The simple fact is, for many lines, their restaurant/stateroom/spa/bar staff are all paid only a basic wage, and they all top it up with the tips they receive each cruise. In fact, they actually rely on gratuities to take home a decent pay packet each month (as in interesting side issue, talk to most restaurant and bar staff in the USA and you’ll hear the same thing).
Most cruise lines have also gone some way to alleviating the effect of what used to be an end-of-voyage ritual involving passing along small envelopes with cash in by allowing guests to pre-pay their cruise gratuities, or have them added to their final onboard account, and the tips are then distributed to the relevant staff as part of the line’s financial admin process.
These can be anywhere from $12-$17 per passenger, per day on most American lines, while Fred. Olsen Cruise Line and Cruise & Maritime Voyages both have a suggested £5/day gratuity that is added to each onboard account and is payable at the end of the cruise.
So, no more hunting around the dining room on the final night trying to find your waiter to hand over that precious envelope!
Therefore, what it boils down to is this is a cultural issue rather than a personal one. And it is an important one for the staff involved, hence anyone who chooses not to tip – or tips below the suggested rate – is actually short-changing the people who were most involved in making the holiday an enjoyable one.
But the lines are aware this isn’t a popular facet of the business, and the practice IS on the wane. In recent years, all the genuine luxury lines – most notably Seabourn, Silversea, Crystal, Regent, SeaDream, Azamara and Paul Gauguin Cruises – have insisted there need be no tipping at all. Guests are free to add an extra gratuity to individual staff if they so choose, but it is not expected or required.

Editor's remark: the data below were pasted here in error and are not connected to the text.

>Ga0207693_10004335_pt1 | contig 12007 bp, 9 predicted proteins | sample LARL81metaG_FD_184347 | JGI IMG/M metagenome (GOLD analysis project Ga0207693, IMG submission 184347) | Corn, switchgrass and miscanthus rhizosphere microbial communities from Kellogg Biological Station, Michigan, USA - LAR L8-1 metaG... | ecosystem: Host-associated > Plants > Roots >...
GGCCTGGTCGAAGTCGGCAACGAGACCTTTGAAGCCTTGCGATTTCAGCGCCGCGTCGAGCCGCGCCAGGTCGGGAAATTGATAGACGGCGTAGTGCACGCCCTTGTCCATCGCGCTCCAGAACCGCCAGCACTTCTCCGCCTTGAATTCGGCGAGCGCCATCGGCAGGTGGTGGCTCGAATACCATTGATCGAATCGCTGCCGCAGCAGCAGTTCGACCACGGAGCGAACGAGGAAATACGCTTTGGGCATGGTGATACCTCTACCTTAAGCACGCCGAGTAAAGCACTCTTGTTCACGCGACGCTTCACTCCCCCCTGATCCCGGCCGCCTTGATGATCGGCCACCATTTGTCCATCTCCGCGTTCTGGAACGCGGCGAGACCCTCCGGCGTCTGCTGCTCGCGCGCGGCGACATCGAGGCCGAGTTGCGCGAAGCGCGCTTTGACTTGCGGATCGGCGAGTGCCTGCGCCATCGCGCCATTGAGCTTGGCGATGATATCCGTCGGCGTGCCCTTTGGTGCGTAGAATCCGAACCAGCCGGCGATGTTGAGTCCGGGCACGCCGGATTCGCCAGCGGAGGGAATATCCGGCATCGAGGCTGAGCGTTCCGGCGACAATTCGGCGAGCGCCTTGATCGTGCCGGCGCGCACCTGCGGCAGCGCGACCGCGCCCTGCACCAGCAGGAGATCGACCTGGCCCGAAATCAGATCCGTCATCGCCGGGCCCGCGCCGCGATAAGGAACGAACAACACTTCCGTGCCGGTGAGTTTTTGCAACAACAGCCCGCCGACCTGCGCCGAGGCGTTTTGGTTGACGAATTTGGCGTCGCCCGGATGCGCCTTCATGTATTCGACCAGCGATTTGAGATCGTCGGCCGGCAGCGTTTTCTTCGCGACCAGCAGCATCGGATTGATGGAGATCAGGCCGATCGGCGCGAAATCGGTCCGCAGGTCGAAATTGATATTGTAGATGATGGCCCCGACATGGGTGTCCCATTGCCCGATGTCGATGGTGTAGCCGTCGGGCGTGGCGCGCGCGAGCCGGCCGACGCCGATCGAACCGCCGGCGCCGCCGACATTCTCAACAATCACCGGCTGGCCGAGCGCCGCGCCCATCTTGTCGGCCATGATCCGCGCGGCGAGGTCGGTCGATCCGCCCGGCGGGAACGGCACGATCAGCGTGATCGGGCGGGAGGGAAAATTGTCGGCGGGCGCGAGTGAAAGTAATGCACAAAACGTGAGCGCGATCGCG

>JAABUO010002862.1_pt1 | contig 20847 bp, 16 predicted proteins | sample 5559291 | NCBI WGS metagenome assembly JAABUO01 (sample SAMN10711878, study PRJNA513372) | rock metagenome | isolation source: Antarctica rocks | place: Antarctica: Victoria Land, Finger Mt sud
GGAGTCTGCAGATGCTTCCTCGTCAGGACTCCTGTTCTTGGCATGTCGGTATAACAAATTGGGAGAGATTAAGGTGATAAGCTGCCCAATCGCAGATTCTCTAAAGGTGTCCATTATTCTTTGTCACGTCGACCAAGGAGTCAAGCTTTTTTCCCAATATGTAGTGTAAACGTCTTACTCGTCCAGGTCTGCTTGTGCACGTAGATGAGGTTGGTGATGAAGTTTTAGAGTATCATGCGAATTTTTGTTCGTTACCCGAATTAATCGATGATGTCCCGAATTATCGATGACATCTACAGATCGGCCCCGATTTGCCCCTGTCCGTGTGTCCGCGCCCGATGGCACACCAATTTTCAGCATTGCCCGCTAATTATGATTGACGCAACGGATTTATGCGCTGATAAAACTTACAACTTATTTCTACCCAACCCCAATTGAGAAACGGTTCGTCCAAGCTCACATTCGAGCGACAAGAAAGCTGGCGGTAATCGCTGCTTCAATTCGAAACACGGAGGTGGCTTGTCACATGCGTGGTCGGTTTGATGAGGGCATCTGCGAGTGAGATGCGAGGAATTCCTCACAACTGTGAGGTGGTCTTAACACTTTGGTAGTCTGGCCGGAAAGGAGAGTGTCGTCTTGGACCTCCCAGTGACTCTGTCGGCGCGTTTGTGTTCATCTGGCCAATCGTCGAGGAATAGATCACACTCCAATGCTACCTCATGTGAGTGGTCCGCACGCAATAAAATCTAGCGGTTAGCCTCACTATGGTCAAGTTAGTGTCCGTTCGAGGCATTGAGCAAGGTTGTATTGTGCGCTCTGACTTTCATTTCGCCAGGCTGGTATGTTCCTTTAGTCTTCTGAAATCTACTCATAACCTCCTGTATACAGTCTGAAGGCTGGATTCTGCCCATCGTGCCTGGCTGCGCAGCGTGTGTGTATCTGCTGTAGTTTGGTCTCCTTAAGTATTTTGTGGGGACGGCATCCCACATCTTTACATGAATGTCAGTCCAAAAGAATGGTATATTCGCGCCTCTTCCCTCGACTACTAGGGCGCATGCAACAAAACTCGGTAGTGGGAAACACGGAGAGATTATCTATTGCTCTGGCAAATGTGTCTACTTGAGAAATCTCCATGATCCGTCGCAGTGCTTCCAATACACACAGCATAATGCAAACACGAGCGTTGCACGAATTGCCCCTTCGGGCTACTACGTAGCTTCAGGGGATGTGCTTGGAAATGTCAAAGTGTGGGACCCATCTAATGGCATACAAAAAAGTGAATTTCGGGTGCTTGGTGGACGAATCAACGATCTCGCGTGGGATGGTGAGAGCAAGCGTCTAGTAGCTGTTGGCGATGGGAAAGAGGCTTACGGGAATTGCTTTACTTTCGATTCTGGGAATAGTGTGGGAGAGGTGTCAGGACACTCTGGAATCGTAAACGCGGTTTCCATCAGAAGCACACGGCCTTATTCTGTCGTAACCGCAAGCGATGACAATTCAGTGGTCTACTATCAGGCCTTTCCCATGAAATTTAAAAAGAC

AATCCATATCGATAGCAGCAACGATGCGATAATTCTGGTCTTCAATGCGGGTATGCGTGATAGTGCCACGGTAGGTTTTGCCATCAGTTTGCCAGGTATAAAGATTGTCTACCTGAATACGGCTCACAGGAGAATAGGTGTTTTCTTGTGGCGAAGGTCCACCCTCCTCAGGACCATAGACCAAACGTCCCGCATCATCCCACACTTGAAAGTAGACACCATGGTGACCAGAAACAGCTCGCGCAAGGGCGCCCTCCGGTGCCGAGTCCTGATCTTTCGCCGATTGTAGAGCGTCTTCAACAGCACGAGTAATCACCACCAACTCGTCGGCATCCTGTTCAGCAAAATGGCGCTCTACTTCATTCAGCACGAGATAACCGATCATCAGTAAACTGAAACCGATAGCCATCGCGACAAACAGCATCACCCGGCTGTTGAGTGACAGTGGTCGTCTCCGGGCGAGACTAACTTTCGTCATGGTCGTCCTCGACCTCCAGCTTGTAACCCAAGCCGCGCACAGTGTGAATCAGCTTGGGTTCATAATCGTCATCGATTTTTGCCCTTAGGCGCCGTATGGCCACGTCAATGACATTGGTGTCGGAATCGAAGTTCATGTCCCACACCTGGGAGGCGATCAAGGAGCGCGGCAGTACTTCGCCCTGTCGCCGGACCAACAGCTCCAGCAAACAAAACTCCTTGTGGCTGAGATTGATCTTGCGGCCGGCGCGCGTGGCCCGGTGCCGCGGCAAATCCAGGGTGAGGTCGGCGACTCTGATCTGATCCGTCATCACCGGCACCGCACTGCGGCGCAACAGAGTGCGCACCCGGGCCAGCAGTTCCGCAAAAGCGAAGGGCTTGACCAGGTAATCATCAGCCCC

P&O Cruises also joined this particular bandwagon this year by announcing that their traditional £7/person daily service charge would no longer be added to shipboard accounts, and that staff would not be short-changed as a result. Again, guests may still add something extra for particular staff, but it is not in any way compulsory.
Equally, both Marella Cruises (formerly Thomson) and Saga insist they are all-inclusive, with no extra cruise gratuities required.
However, one area you should still bear in mind when it comes to tipping is that of your shore excursions. Your guide and/or driver will almost certainly be from a private company and not part of the cruise line, hence it is important to remember some cash for them at the end of your tour.
And that is the current state of play for the G-word. The bottom line is that it’s a changing variable that is slowly being removed from the cruise landscape. It remains an essential part of the cruise mainstream, but for how much longer is anyone’s guess.
What is your view on cruise gratuities? Have you ever refused to pay them? Let us know about your experiences in the Comments section below.